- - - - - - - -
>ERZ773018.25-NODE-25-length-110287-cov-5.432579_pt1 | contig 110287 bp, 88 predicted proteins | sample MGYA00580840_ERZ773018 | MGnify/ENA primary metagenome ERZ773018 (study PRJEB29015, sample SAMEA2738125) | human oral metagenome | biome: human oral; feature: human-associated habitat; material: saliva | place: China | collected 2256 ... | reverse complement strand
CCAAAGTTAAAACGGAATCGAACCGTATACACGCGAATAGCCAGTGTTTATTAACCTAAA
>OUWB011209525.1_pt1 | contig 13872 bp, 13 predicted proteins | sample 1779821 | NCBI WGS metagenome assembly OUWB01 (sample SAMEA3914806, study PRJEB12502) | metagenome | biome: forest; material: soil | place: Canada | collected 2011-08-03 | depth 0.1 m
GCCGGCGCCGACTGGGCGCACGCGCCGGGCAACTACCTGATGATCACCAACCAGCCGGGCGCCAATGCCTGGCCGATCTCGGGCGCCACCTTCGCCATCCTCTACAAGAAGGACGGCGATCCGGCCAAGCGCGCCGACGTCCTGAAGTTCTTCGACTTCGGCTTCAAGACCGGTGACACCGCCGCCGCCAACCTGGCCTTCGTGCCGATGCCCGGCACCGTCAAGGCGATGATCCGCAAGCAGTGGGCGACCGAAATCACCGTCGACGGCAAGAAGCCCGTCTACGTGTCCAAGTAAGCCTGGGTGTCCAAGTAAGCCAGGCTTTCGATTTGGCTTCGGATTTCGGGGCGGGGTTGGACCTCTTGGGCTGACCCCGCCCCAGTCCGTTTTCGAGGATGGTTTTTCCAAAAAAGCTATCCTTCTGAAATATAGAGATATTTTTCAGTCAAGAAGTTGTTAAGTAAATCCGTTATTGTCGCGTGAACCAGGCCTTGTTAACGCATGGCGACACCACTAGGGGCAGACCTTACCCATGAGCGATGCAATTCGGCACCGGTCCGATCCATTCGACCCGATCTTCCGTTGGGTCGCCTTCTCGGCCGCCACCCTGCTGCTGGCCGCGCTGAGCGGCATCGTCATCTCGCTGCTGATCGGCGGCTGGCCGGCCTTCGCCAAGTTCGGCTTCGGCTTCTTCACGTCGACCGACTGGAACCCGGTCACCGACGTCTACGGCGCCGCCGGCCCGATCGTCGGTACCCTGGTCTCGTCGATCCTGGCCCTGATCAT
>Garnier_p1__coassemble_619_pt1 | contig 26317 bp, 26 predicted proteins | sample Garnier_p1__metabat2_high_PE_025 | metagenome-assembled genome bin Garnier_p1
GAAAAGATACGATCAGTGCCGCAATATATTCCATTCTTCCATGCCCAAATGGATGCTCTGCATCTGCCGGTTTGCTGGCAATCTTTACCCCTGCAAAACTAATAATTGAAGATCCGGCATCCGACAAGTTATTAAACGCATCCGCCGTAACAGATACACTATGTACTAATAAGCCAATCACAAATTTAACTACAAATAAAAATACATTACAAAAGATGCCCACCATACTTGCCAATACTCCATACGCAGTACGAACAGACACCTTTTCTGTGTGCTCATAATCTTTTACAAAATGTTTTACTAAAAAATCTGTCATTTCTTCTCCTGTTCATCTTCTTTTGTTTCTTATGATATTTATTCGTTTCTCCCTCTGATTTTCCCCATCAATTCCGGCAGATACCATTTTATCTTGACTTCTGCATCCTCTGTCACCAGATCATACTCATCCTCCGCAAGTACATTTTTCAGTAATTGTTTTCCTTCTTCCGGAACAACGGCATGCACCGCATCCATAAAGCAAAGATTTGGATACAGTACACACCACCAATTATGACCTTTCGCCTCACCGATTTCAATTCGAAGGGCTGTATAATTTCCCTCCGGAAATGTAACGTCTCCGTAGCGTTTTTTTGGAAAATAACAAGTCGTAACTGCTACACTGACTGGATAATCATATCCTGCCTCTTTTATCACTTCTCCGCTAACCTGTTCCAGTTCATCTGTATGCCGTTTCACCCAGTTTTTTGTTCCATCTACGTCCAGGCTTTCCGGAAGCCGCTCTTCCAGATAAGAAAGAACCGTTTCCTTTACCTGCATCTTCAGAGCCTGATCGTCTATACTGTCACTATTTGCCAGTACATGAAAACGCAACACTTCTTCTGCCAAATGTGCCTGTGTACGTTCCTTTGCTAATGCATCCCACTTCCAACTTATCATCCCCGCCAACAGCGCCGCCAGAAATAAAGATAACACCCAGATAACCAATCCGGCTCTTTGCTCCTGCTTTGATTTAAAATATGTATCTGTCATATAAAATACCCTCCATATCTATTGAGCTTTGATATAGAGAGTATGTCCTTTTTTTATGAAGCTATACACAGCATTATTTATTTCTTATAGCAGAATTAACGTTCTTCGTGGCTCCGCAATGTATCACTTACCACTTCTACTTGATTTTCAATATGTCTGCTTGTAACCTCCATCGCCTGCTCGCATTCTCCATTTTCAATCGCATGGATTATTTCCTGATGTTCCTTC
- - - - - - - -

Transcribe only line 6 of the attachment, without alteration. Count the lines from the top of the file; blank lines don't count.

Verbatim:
GAAAAGATACGATCAGTGCCGCAATATATTCCATTCTTCCATGCCCAAATGGATGCTCTGCATCTGCCGGTTTGCTGGCAATCTTTACCCCTGCAAAACTAATAATTGAAGATCCGGCATCCGACAAGTTATTAAACGCATCCGCCGTAACAGATACACTATGTACTAATAAGCCAATCACAAATTTAACTACAAATAAAAATACATTACAAAAGATGCCCACCATACTTGCCAATACTCCATACGCAGTACGAACAGACACCTTTTCTGTGTGCTCATAATCTTTTACAAAATGTTTTACTAAAAAATCTGTCATTTCTTCTCCTGTTCATCTTCTTTTGTTTCTTATGATATTTATTCGTTTCTCCCTCTGATTTTCCCCATCAATTCCGGCAGATACCATTTTATCTTGACTTCTGCATCCTCTGTCACCAGATCATACTCATCCTCCGCAAGTACATTTTTCAGTAATTGTTTTCCTTCTTCCGGAACAACGGCATGCACCGCATCCATAAAGCAAAGATTTGGATACAGTACACACCACCAATTATGACCTTTCGCCTCACCGATTTCAATTCGAAGGGCTGTATAATTTCCCTCCGGAAATGTAACGTCTCCGTAGCGTTTTTTTGGAAAATAACAAGTCGTAACTGCTACACTGACTGGATAATCATATCCTGCCTCTTTTATCACTTCTCCGCTAACCTGTTCCAGTTCATCTGTATGCCGTTTCACCCAGTTTTTTGTTCCATCTACGTCCAGGCTTTCCGGAAGCCGCTCTTCCAGATAAGAAAGAACCGTTTCCTTTACCTGCATCTTCAGAGCCTGATCGTCTATACTGTCACTATTTGCCAGTACATGAAAACGCAACACTTCTTCTGCCAAATGTGCCTGTGTACGTTCCTTTGCTAATGCATCCCACTTCCAACTTATCATCCCCGCCAACAGCGCCGCCAGAAATAAAGATAACACCCAGATAACCAATCCGGCTCTTTGCTCCTGCTTTGATTTAAAATATGTATCTGTCATATAAAATACCCTCCATATCTATTGAGCTTTGATATAGAGAGTATGTCCTTTTTTTATGAAGCTATACACAGCATTATTTATTTCTTATAGCAGAATTAACGTTCTTCGTGGCTCCGCAATGTATCACTTACCACTTCTACTTGATTTTCAATATGTCTGCTTGTAACCTCCATCGCCTGCTCGCATTCTCCATTTTCAATCGCATGGATTATTTCCTGATGTTCCTTC